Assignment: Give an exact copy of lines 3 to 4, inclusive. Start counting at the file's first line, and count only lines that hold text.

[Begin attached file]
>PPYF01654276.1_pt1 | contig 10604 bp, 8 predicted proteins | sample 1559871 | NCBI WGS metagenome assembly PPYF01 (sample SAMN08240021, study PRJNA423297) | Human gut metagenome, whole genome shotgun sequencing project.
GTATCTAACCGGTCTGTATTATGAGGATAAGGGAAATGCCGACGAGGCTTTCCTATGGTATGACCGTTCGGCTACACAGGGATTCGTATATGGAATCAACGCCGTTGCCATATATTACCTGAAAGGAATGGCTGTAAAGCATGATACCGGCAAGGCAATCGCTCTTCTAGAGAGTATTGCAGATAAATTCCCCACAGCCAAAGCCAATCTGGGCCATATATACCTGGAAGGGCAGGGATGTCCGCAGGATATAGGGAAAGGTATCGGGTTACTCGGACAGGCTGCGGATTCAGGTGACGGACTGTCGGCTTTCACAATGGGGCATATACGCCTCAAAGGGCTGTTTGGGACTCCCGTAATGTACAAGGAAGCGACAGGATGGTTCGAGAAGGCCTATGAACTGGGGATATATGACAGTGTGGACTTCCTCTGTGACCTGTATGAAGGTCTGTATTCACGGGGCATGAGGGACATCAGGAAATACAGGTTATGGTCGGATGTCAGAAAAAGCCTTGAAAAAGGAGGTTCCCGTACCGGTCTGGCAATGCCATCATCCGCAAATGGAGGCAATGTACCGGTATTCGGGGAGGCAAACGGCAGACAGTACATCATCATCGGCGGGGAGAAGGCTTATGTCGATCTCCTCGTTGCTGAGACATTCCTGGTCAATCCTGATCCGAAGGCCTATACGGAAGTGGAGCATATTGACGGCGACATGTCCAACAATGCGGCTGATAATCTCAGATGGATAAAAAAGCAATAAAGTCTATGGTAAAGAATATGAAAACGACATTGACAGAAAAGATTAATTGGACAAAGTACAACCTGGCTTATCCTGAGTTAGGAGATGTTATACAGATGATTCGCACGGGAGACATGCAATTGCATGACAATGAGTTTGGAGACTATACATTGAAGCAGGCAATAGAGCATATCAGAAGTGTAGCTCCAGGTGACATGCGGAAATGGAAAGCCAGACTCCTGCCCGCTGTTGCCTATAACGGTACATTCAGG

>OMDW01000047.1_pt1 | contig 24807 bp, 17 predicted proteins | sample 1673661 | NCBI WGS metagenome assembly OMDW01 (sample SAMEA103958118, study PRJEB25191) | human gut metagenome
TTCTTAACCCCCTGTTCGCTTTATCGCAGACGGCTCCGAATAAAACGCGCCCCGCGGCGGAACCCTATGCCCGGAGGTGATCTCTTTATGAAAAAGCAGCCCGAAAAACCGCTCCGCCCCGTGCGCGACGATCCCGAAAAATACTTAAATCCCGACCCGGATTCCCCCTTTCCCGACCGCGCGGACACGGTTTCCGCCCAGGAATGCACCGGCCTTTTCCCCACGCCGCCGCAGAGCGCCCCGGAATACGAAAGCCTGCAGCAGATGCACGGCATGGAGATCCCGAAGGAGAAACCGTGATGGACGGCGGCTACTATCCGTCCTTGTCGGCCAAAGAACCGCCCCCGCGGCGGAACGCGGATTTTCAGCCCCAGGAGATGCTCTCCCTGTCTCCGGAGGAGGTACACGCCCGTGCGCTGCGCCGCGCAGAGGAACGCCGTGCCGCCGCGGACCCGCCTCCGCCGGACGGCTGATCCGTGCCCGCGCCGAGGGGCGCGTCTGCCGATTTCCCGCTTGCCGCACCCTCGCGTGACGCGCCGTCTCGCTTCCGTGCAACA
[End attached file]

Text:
>OMDW01000047.1_pt1 | contig 24807 bp, 17 predicted proteins | sample 1673661 | NCBI WGS metagenome assembly OMDW01 (sample SAMEA103958118, study PRJEB25191) | human gut metagenome
TTCTTAACCCCCTGTTCGCTTTATCGCAGACGGCTCCGAATAAAACGCGCCCCGCGGCGGAACCCTATGCCCGGAGGTGATCTCTTTATGAAAAAGCAGCCCGAAAAACCGCTCCGCCCCGTGCGCGACGATCCCGAAAAATACTTAAATCCCGACCCGGATTCCCCCTTTCCCGACCGCGCGGACACGGTTTCCGCCCAGGAATGCACCGGCCTTTTCCCCACGCCGCCGCAGAGCGCCCCGGAATACGAAAGCCTGCAGCAGATGCACGGCATGGAGATCCCGAAGGAGAAACCGTGATGGACGGCGGCTACTATCCGTCCTTGTCGGCCAAAGAACCGCCCCCGCGGCGGAACGCGGATTTTCAGCCCCAGGAGATGCTCTCCCTGTCTCCGGAGGAGGTACACGCCCGTGCGCTGCGCCGCGCAGAGGAACGCCGTGCCGCCGCGGACCCGCCTCCGCCGGACGGCTGATCCGTGCCCGCGCCGAGGGGCGCGTCTGCCGATTTCCCGCTTGCCGCACCCTCGCGTGACGCGCCGTCTCGCTTCCGTGCAACA